The facilitator helps get the creative juices flowing. The facilitator asks questions to help the sides identify their character's powers, watching the time to make sure the teams are progressing.
Facilitator Questions to Probe During Step 1
Is your character a fair representation of this aspect of your team?
Are there other areas that need to be represented? Perhaps quickly talk through the areas of responsibility of the team.
Is this power specific enough? For example, "Good Communication" can cover just about anything. "Communicating design through well-defined automated tests" is much better for helping to identify imbalances in the team.
Step 2: Assign Points to Powers (5 Minutes)
The facilitator will give each team the same total point value to distribute amongst their superpowers. These should be distributed realistically based on the team's perception of the subject at hand. The total number of points distributed will affect how long the game takes. 100 points is enough to create meaningful gameplay but won't take too long. More points allows the team to explore a greater variety of interactions between strengths and weaknesses.
The facilitator should be listening to the conversations of the sides, pulling out of the discussion ideas for future retrospectives.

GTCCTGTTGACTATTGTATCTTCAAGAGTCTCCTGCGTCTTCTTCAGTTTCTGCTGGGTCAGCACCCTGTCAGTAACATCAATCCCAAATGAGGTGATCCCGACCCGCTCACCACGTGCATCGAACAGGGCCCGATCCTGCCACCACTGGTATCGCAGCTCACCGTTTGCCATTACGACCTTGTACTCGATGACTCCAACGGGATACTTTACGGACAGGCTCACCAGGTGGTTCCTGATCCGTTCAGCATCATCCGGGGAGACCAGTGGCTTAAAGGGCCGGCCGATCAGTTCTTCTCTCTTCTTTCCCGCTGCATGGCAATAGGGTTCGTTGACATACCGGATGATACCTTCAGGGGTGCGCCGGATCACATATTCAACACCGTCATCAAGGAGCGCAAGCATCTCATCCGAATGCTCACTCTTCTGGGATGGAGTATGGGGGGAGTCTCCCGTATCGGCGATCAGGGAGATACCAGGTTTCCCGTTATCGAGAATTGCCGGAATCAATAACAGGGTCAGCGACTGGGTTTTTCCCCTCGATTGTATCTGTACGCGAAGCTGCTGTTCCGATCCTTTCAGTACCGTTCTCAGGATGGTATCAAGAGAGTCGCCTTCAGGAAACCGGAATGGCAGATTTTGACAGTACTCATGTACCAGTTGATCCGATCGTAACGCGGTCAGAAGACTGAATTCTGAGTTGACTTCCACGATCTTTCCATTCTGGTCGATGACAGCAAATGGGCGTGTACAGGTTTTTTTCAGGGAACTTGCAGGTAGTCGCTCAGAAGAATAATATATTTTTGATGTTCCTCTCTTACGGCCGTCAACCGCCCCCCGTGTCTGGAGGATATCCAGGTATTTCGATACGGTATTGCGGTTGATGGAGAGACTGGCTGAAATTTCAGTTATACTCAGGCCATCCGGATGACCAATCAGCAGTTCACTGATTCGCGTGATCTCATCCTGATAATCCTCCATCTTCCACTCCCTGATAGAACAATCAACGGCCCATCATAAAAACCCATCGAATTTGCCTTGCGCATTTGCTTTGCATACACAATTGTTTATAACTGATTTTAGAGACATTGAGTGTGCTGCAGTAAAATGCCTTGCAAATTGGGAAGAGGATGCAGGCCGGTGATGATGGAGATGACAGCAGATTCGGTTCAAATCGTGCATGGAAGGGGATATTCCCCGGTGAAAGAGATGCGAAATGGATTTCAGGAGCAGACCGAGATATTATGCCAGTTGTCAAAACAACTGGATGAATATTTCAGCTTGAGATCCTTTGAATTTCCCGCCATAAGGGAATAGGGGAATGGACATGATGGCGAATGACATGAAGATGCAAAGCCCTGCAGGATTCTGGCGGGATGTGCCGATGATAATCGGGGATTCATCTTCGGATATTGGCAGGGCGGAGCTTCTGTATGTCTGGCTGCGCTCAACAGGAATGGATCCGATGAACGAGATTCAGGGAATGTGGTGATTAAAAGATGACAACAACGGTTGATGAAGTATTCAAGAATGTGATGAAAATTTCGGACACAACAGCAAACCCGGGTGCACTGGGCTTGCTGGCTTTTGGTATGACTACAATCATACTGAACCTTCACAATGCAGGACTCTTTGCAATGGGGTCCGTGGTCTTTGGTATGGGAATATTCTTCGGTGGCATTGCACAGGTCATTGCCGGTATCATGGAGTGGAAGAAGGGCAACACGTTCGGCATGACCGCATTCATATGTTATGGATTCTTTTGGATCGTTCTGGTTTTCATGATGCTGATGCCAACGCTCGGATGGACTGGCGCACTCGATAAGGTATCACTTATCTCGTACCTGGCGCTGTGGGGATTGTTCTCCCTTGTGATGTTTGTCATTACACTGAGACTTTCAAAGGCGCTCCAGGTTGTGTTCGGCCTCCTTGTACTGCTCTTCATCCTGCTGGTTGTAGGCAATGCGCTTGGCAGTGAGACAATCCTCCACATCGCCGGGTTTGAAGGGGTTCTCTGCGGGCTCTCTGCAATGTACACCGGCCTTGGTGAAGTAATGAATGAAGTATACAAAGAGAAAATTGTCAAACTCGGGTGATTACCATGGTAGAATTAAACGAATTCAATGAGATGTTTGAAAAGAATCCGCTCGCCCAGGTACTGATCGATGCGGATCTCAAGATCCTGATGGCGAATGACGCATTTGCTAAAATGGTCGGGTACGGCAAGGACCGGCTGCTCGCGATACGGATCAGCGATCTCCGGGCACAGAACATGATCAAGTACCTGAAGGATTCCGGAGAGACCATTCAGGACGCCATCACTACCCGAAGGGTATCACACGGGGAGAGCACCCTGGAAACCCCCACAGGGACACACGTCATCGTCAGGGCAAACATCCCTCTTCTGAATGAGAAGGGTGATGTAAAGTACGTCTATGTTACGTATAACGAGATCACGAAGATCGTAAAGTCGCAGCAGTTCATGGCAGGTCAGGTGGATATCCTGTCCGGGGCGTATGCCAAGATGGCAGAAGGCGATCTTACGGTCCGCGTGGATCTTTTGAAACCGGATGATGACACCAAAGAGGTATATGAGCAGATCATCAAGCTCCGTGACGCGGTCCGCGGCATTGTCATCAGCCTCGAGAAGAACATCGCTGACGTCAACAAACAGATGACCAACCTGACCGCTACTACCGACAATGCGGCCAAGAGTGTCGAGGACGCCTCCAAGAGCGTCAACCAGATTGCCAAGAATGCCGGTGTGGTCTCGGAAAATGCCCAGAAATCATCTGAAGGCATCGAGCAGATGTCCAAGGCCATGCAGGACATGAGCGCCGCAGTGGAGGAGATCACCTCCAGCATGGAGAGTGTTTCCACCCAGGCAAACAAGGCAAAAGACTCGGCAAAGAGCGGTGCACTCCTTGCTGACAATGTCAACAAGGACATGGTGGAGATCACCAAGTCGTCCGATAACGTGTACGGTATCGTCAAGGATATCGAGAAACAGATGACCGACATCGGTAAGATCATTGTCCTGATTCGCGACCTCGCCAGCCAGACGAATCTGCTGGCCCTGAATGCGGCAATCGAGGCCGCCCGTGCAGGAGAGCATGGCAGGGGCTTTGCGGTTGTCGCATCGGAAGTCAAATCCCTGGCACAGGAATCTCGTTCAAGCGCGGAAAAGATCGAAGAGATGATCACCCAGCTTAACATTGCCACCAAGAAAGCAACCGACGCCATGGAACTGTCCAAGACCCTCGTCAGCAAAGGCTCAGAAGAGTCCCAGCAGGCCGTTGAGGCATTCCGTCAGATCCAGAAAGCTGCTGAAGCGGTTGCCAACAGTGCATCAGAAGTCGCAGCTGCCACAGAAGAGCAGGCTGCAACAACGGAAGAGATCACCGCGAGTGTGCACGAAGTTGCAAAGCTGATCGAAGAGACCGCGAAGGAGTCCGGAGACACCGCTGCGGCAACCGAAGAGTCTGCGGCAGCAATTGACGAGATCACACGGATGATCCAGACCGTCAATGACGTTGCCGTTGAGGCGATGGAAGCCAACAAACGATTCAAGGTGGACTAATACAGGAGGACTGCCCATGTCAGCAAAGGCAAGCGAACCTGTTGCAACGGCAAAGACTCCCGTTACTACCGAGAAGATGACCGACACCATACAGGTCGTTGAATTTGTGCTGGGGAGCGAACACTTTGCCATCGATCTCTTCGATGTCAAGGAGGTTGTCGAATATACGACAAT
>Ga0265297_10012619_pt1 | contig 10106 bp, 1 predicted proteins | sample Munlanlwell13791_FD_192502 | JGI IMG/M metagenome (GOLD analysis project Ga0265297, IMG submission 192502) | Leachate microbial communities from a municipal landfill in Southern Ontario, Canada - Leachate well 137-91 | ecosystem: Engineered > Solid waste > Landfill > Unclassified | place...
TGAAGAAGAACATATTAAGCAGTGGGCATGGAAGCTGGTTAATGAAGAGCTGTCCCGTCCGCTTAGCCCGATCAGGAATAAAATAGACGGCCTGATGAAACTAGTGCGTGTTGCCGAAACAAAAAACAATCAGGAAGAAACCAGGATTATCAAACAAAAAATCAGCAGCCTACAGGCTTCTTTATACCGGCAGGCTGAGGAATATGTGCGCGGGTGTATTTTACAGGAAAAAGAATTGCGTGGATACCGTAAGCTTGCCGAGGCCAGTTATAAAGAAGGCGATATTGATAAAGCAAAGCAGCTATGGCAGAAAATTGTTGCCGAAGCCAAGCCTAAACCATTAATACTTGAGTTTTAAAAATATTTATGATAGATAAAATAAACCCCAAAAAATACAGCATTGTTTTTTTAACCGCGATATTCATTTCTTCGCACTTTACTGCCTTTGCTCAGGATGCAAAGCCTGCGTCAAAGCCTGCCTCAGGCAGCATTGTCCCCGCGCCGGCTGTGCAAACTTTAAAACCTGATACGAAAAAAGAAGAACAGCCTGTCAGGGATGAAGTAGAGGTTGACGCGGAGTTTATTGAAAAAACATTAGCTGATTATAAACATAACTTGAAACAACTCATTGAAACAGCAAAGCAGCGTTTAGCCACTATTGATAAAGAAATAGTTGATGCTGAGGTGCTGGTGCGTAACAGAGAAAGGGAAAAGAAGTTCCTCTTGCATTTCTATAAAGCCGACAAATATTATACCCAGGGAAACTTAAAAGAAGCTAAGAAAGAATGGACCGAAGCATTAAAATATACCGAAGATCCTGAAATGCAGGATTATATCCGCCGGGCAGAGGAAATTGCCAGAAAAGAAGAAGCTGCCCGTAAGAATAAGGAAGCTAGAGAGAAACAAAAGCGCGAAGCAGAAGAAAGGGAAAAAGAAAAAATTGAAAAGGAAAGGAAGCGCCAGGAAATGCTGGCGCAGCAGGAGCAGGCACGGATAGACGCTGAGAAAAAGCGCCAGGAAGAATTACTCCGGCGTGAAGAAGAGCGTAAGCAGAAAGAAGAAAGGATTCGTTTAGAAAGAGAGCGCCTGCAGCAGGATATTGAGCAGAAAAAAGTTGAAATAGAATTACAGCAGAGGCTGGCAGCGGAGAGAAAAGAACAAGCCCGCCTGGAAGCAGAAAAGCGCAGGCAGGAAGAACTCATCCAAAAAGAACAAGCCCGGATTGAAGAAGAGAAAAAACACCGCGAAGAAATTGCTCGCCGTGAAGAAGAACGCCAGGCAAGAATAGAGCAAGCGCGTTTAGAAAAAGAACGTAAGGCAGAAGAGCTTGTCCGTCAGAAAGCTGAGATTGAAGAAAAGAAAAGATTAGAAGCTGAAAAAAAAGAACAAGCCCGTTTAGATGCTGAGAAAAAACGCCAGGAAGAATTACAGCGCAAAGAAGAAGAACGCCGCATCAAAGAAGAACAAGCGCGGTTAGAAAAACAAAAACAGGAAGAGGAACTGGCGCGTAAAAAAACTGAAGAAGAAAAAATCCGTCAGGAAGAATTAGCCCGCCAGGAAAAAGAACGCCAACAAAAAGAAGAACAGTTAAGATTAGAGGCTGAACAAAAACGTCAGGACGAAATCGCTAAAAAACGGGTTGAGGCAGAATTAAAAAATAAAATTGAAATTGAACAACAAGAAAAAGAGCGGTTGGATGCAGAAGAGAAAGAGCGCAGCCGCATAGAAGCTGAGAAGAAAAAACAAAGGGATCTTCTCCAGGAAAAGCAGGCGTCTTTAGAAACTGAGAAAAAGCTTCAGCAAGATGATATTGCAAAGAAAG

Step 3: Agree on the Point Assignments (5 Minutes)
The facilitator pulls the entire team back together to explain its character's powers and requiring both sides to agree that the points as distributed are a reasonable representation of reality. This discussion can lead to good insights that the facilitator can help the team revisit during analysis.
Step 4: Compete (25 Minutes)
The villain attacks first because, well, that's what villains do. The villain side chooses a single power and point value with which to attack.
The hero then counterattacks with an equal number of points from a combination of powers that counter the villain. Both sides must agree that the counterattack is reasonable. In other words, the entire team must agree that the hero's combination of counter-attacking powers represent team strengths that reasonably offset the weaknesses represented by the villain's attack.
The facilitator ensures a fair game and that the whole team comes to consensus on the appropriateness of the counterattack.